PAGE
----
Death of a loved one turns the world upside down. Time gets distorted; it’s hard to remember what day it is, how anyone can be going to work as usual, or how to get from now to tomorrow. That’s how it’s been since my brother, Richard, died so tragically on June 13th. This morning, just over two weeks later, I felt a small shift.
It was before 6:30 when I went to my outdoor soaking tub. Dew had left drops of water on the leaves, and the gravel showed dark, wet patches.
I eased my way into the tub and took a deep breath. Not a leaf was stirring, not even a fern. Stillness is good company for a mourning heart. The only movement was steam from the hot water.
I sunk into the warmth. My breath parted a trail through the rising vapor. It reminded me of the trails my brother Richard had carved through the forests on our family islands. He loved building trails. His passion for this started with a door we constructed together on Buckle Island when we were 13 and 16. For me, that door in the woods symbolizes the central gift of Richard’s life. I devoted a whole chapter to this experience with him in my book.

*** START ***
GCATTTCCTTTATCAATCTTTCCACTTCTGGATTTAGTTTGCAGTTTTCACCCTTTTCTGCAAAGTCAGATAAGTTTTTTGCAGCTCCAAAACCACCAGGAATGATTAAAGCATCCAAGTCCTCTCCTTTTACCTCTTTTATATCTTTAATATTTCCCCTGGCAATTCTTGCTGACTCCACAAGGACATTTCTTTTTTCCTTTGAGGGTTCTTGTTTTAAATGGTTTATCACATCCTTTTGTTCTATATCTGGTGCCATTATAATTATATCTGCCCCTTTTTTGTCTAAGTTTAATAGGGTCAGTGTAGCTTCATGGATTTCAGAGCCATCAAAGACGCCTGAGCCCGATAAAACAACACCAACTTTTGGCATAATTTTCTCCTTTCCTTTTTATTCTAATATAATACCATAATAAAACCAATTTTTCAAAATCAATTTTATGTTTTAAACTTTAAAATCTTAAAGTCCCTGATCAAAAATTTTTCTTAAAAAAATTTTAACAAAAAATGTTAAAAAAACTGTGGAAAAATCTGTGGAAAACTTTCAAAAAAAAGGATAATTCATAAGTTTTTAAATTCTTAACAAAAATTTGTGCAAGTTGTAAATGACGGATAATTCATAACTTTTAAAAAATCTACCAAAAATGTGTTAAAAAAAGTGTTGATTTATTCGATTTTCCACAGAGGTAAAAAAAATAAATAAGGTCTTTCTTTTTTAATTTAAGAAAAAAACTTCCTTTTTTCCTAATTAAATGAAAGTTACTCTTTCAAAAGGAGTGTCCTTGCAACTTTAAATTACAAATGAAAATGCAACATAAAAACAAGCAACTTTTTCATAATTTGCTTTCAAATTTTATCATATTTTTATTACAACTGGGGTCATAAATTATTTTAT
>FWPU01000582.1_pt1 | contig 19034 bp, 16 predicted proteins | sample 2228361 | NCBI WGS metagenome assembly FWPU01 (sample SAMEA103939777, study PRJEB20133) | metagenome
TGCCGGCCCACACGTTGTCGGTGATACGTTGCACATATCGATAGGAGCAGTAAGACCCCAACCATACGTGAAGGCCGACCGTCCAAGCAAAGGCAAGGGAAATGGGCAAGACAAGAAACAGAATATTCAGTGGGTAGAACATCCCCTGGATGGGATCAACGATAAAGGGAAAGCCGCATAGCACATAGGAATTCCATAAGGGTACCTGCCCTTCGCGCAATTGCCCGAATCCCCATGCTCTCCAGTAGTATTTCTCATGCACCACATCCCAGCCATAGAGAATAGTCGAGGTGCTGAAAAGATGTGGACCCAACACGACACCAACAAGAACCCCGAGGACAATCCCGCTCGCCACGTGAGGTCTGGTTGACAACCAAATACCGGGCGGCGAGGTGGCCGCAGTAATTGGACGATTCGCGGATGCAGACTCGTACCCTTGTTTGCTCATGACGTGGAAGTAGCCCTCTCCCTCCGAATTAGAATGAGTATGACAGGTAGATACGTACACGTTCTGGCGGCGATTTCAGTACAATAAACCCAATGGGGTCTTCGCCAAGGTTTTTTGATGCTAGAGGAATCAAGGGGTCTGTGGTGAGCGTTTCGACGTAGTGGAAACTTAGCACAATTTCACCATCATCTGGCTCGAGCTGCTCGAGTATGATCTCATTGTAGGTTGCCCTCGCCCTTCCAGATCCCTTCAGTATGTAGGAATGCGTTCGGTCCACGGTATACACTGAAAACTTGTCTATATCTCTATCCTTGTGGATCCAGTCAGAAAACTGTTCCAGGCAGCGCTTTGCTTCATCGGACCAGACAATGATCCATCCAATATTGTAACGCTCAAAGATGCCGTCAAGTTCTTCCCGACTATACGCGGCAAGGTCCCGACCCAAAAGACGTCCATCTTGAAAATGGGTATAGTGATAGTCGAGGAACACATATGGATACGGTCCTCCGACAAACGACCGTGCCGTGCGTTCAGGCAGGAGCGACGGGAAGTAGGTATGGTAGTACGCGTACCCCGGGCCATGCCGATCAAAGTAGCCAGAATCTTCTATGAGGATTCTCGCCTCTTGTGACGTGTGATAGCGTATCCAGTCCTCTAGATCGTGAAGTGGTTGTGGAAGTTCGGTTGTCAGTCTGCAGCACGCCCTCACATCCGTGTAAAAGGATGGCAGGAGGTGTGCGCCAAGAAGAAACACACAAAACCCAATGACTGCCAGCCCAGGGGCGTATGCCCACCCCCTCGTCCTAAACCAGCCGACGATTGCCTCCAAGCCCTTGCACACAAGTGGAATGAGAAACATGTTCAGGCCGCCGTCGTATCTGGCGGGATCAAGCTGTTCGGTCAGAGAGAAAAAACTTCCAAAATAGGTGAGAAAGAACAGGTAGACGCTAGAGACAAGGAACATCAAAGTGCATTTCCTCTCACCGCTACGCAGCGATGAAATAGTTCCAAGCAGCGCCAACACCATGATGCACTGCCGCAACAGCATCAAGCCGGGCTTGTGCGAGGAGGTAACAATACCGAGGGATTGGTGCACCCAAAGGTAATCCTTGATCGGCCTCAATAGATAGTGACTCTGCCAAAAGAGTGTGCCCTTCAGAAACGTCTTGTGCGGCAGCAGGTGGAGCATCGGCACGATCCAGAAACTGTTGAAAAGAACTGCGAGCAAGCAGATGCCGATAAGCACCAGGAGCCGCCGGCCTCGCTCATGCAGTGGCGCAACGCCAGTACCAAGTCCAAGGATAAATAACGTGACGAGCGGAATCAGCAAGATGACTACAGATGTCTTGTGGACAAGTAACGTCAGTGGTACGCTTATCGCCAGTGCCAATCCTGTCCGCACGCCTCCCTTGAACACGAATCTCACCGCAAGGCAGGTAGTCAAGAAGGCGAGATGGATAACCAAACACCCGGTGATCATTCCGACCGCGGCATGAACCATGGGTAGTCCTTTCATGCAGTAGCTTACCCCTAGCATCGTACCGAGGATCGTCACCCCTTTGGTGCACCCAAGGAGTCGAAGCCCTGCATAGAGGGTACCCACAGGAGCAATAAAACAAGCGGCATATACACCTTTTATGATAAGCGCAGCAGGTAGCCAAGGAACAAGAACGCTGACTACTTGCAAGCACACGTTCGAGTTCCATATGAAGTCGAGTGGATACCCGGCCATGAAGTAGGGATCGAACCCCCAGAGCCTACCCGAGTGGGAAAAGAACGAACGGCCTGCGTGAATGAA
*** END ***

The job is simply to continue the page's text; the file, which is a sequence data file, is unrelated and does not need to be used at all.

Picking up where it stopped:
What I appreciate most about the door was its surprise. No sign said, “door this way,” or “door trail.” It stood for over 30 years, framed between two trees in a forest so dense you couldn’t walk around it. By stepping through in the dark you were invited to find the light beyond. Richard created many symbolic doors in the woods of his passions, for others to walk through. The most recent example was his work to support new medical treatments for victims of PTSD.
I yearn for my brother, more deeply than the darkest forest. Yet somehow, in the stillness of morning, I know he’s there, just beyond the door.
May you find light in whatever darkness you still have to walk through.
Be in your own stillness.
What arises in you?